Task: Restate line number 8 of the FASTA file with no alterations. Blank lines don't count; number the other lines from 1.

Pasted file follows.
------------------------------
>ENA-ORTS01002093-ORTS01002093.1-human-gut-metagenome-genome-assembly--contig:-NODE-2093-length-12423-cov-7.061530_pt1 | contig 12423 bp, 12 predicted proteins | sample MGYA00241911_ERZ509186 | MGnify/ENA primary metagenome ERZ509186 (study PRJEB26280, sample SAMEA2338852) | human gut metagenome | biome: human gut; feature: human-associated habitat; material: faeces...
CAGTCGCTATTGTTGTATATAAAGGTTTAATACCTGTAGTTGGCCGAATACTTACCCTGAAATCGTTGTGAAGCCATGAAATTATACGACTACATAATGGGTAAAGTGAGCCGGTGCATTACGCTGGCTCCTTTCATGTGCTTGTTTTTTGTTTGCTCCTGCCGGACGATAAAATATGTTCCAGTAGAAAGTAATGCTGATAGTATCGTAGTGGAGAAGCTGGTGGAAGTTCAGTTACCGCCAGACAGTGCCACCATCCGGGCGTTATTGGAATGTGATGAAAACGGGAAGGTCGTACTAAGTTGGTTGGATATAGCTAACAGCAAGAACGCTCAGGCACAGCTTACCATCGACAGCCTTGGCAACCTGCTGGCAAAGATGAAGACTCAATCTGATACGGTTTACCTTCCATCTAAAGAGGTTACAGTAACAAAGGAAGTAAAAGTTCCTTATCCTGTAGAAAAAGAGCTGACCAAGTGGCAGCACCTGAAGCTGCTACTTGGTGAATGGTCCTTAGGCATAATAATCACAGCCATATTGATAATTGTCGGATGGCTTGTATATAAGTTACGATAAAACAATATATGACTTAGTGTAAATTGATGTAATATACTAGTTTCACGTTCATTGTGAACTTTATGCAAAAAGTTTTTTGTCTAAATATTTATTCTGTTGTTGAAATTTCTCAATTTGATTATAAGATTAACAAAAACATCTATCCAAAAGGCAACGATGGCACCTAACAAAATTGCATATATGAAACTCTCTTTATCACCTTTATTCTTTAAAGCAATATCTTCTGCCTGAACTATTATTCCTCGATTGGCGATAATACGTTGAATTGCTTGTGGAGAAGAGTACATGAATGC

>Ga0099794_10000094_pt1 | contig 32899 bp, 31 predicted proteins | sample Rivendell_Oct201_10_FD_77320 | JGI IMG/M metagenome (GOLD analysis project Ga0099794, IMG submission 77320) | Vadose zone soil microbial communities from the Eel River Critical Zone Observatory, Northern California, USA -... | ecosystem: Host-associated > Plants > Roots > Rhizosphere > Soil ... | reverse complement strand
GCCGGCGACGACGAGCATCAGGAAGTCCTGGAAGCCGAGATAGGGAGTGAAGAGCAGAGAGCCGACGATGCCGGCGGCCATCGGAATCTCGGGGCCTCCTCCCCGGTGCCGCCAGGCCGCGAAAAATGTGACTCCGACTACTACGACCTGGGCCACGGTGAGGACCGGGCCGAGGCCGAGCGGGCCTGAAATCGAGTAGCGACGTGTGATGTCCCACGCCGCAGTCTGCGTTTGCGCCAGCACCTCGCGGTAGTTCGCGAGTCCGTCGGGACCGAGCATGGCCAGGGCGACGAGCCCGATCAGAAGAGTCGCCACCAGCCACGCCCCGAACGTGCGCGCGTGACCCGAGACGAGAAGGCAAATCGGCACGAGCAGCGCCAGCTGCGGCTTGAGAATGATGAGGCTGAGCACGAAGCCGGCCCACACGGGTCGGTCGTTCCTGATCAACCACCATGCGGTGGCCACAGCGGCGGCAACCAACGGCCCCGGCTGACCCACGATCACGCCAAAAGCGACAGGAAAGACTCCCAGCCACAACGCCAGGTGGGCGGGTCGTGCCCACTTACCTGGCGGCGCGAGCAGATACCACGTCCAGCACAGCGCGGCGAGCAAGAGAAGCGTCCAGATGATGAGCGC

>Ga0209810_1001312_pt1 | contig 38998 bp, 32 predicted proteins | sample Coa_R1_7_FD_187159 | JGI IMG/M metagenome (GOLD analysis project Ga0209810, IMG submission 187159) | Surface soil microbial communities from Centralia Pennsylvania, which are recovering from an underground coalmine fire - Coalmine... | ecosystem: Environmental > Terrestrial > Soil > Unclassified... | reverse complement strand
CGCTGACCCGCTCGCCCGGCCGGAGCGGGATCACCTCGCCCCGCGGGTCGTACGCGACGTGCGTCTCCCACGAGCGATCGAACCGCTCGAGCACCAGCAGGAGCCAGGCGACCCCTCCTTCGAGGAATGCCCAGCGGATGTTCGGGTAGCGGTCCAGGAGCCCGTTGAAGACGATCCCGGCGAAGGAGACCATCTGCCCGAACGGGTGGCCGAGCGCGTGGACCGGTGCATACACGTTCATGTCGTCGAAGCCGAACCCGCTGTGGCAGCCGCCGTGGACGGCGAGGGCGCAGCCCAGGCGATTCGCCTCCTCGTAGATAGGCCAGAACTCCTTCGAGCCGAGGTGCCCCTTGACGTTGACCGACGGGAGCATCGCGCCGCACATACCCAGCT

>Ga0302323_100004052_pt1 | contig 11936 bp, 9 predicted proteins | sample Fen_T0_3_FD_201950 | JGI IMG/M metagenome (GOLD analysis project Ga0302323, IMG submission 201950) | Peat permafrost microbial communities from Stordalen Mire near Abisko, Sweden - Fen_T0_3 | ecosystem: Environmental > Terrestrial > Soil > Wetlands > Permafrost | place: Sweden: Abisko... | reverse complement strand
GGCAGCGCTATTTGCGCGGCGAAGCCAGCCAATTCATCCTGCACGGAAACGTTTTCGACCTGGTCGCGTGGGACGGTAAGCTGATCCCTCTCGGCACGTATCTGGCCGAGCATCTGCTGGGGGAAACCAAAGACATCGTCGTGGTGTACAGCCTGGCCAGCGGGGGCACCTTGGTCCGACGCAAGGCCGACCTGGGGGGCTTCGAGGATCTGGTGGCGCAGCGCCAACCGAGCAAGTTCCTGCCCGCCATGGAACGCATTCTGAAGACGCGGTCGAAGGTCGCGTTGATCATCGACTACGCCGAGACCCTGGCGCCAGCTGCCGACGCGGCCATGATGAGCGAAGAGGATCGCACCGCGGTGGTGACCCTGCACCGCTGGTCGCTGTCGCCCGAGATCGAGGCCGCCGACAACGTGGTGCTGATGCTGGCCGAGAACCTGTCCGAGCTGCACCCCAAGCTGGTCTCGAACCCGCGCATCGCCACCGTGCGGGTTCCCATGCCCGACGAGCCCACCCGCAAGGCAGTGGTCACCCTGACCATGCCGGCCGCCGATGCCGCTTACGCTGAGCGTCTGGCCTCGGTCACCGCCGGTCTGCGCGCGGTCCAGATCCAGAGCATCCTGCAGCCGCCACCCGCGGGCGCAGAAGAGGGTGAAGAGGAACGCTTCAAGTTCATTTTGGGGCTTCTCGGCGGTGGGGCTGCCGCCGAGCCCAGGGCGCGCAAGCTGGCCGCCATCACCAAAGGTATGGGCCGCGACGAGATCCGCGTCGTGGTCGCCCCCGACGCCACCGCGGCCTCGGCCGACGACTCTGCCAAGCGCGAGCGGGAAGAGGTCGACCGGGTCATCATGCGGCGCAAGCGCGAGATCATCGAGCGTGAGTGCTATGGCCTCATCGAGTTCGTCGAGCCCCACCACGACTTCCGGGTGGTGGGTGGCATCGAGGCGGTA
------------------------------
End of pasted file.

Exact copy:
GGCAGCGCTATTTGCGCGGCGAAGCCAGCCAATTCATCCTGCACGGAAACGTTTTCGACCTGGTCGCGTGGGACGGTAAGCTGATCCCTCTCGGCACGTATCTGGCCGAGCATCTGCTGGGGGAAACCAAAGACATCGTCGTGGTGTACAGCCTGGCCAGCGGGGGCACCTTGGTCCGACGCAAGGCCGACCTGGGGGGCTTCGAGGATCTGGTGGCGCAGCGCCAACCGAGCAAGTTCCTGCCCGCCATGGAACGCATTCTGAAGACGCGGTCGAAGGTCGCGTTGATCATCGACTACGCCGAGACCCTGGCGCCAGCTGCCGACGCGGCCATGATGAGCGAAGAGGATCGCACCGCGGTGGTGACCCTGCACCGCTGGTCGCTGTCGCCCGAGATCGAGGCCGCCGACAACGTGGTGCTGATGCTGGCCGAGAACCTGTCCGAGCTGCACCCCAAGCTGGTCTCGAACCCGCGCATCGCCACCGTGCGGGTTCCCATGCCCGACGAGCCCACCCGCAAGGCAGTGGTCACCCTGACCATGCCGGCCGCCGATGCCGCTTACGCTGAGCGTCTGGCCTCGGTCACCGCCGGTCTGCGCGCGGTCCAGATCCAGAGCATCCTGCAGCCGCCACCCGCGGGCGCAGAAGAGGGTGAAGAGGAACGCTTCAAGTTCATTTTGGGGCTTCTCGGCGGTGGGGCTGCCGCCGAGCCCAGGGCGCGCAAGCTGGCCGCCATCACCAAAGGTATGGGCCGCGACGAGATCCGCGTCGTGGTCGCCCCCGACGCCACCGCGGCCTCGGCCGACGACTCTGCCAAGCGCGAGCGGGAAGAGGTCGACCGGGTCATCATGCGGCGCAAGCGCGAGATCATCGAGCGTGAGTGCTATGGCCTCATCGAGTTCGTCGAGCCCCACCACGACTTCCGGGTGGTGGGTGGCATCGAGGCGGTA